Each dinner had a minimum of seven courses and of course multiple wines paired along with each course. Castelmagno despite its cats pee aroma has quickly become one of my favourites and I can eat any amount of feta stuffed ravioli they can serve up.
A stand out dinner took place at a restaurant called Bovio in La Morra part of the Barolo region. The restaurant is perched on the upper side of the hill with a view of the mountains on the other side and the valley in between. One could spend hours here just gazing out at the landscape. However the true spectacle I found was inside, this was no ordinary restaurant and the food was magnificent. It is also responsible for the best risotto garnished with white truffles, Piedmonte is famous for them, I have ever eaten.
So here bottles of Elio Altare, Conterno, Gaja, Prunotto, Paulo Scavino and Pio Cesare were wolfed down along with other wines from wineries like Negretti and Moncheiro. The debate on whether Barolo and Barbaresco should be made in the traditional or modern (a higher degree of oak) still rages on and I find it fascinating to discuss with individual producers what they think the style should be. If you event want to get a Barolo producer to go on a passionate rant for 15 minutes try asking them this question.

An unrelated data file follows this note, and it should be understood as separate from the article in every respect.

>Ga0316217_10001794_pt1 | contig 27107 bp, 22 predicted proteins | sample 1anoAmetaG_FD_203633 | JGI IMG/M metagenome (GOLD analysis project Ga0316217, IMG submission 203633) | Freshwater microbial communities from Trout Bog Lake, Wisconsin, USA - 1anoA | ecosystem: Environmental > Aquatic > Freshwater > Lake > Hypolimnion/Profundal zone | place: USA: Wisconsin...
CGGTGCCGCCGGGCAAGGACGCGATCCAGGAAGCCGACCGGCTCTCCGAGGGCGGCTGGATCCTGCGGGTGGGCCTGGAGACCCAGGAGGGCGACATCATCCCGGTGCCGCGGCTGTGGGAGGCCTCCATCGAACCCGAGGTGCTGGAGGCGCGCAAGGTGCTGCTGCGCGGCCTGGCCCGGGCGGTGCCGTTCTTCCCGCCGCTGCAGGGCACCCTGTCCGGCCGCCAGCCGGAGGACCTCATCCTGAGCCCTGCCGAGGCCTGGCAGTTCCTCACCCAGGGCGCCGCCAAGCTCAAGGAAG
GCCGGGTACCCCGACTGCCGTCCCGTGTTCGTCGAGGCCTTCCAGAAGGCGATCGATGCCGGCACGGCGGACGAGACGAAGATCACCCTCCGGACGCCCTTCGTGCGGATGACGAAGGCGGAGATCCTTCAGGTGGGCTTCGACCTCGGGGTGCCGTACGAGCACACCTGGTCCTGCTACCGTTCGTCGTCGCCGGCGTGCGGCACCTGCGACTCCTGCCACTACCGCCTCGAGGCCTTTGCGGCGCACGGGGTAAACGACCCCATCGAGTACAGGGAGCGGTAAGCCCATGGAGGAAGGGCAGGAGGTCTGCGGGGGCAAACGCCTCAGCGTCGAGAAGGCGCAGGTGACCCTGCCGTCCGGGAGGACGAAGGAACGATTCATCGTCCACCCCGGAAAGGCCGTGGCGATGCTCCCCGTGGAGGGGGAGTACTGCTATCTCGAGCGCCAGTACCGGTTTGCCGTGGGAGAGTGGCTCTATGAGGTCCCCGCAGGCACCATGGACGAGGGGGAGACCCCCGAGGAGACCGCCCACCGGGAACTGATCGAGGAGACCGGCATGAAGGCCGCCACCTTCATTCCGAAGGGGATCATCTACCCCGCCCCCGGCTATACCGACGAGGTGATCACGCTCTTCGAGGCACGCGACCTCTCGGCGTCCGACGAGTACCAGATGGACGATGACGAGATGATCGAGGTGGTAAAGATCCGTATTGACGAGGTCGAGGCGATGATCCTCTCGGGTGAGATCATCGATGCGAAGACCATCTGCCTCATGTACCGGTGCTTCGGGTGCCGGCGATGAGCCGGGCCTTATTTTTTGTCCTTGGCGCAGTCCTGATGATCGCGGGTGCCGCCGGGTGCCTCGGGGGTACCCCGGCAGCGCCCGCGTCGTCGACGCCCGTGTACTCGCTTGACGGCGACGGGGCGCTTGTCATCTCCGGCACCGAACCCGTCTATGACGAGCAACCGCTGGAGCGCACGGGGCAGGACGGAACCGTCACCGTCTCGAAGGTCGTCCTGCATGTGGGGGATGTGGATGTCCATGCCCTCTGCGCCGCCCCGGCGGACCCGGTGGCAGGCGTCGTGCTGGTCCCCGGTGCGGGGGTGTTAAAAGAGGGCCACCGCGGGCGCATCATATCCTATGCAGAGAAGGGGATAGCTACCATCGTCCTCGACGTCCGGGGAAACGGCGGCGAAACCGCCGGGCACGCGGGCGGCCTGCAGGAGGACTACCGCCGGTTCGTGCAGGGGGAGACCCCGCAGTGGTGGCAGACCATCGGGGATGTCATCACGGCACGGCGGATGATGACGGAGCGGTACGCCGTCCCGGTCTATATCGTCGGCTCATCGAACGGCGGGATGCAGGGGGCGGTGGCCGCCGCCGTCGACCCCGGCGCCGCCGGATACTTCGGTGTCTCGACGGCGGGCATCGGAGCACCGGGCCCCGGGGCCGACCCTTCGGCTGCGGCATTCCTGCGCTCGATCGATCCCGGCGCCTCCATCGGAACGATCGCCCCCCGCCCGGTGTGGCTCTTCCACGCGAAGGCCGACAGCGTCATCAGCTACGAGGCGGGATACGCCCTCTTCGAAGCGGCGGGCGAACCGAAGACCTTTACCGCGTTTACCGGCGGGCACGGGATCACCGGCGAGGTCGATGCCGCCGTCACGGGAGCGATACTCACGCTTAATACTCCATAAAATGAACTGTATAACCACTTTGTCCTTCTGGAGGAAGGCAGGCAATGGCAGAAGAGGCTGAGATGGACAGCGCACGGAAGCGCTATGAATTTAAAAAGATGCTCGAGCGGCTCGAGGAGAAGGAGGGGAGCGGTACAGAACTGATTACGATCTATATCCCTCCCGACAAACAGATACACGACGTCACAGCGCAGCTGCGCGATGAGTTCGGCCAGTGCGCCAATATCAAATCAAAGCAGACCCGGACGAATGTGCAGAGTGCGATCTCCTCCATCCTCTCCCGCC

Another dinner, which was truly inspiring, was when four of us went to a restaurant called Il Falstaff so named after the town in which Shakespeare’s Romeo & Juliet was set. The Chef and owner of this small establishment led us down to the cellar where we began our evening with Prosecco from the Valdobbiadiene region. After a few aperitifs we were taken back to our table where service began course. Mind you, none of us saw a menu and the wines served were ordered from the restaurants adjoining vineyard. At the end of the dinner the Chef sat down at our table and offered us his own grappa and told us the story of his restaurant. He had named this restaurant after the place where he had met the love of his life who eventfully left him. He now runs Il Falstaff with his wife and daughter only in her remembrance. Italian romance just cannot be beaten.